Quote:Those two questions should take care of my network concerns. And for my Nettop receivers i think i'm okay with the Asrocks. So finally my NAS needs to be addressed. I have no idea what unRaid is, yet i continually hear high praise for it. If anybody could expand on this i would be thankful.

Unraid is a Linux based NAS OS that runs off a pen drive and lets you fill a computer with harddrives for information for devices on your network (like an ION box). Unraid pro supports up to 20 drives. I personally have a ten drive Unraid box and a 16 drive Unraid box for my information that I have built this year.

The advantage of Unraid over regular raid (to me) is the fact that you can mix and match different brands and sizes of your hardrives in your array, it allows your hard drives to power down when you are not using them (makes them last longer, saves power), and it has read speeds that saturate a consumer gigabit network. Unraid does all this, and gives you parity protection so that if one of your hard drives die you can replace it without losing the data. Unraid's parity uses one drive (so every other drive can hold data which is superior to WHS), but each drive can be pulled out and read on a computer (unlike normal RAID where everything is lost if too many drives die).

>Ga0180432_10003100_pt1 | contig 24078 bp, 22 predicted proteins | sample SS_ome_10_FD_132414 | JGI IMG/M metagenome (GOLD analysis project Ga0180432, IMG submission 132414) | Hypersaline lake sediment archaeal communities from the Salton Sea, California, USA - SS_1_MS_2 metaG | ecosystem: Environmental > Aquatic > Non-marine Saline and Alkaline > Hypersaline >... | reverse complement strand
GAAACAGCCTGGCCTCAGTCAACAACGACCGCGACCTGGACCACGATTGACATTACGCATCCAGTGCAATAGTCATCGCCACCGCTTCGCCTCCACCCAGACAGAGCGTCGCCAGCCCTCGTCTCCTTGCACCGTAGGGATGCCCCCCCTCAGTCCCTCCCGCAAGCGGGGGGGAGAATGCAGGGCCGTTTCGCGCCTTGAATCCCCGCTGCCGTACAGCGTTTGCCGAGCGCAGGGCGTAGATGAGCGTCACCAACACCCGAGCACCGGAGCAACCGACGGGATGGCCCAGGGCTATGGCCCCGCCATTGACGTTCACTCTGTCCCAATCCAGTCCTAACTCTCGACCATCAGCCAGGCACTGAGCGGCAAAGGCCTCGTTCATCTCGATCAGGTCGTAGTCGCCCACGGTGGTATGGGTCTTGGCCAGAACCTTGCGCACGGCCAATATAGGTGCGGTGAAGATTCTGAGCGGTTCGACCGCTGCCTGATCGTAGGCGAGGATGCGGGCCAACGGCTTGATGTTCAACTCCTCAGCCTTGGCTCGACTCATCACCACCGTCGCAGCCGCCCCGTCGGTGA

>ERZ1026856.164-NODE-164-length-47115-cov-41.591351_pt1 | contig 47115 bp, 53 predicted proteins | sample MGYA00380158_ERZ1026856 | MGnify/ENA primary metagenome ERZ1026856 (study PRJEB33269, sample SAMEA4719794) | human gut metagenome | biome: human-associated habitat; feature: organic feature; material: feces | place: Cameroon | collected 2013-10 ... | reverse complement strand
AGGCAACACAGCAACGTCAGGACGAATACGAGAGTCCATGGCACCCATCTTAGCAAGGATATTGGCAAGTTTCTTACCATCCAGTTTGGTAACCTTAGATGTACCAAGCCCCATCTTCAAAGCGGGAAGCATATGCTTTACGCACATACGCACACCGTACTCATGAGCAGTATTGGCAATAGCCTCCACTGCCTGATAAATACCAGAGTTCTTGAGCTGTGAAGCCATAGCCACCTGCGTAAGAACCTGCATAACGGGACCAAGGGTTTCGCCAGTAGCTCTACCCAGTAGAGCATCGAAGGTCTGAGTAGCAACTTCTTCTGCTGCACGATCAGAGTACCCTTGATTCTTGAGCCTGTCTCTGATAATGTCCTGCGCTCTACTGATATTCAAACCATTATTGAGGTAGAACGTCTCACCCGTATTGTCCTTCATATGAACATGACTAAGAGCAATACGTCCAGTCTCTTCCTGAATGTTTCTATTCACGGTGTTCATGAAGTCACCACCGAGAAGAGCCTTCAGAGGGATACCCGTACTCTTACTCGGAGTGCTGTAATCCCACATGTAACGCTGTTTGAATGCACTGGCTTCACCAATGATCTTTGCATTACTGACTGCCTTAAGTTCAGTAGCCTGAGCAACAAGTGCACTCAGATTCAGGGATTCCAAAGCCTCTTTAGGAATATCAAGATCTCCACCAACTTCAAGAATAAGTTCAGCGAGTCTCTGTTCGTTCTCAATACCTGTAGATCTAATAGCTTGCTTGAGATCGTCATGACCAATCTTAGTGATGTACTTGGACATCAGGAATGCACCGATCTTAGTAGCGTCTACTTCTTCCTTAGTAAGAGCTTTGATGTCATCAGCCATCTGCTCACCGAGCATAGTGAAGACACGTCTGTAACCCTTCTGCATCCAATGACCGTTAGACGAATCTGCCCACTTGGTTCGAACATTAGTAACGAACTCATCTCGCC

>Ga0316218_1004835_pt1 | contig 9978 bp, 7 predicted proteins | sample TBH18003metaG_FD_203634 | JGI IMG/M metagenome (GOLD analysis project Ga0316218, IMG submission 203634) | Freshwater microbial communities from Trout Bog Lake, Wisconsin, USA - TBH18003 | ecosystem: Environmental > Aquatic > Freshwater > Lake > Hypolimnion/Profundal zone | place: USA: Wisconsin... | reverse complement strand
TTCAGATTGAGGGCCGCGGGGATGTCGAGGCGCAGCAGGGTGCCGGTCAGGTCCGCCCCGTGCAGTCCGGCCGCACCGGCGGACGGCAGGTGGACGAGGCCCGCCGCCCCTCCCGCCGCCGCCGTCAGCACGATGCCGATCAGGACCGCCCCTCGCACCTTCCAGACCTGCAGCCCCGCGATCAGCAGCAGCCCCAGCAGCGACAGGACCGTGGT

The downsides of Unraid is that a computer has to be dedicated to the task (as in its just a NAS nothing else), and that its write speeds are kinda low but that doesn't matter because streaming to multiple clients is all about read speeds. Oh, and that it costs money but its worth it to me.

http://www.lime-technology.com/

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#5
Thanks for all your help, poofyhairguy. I've been looking around the unRaid forums and it seems you're quite popular there as well Tongue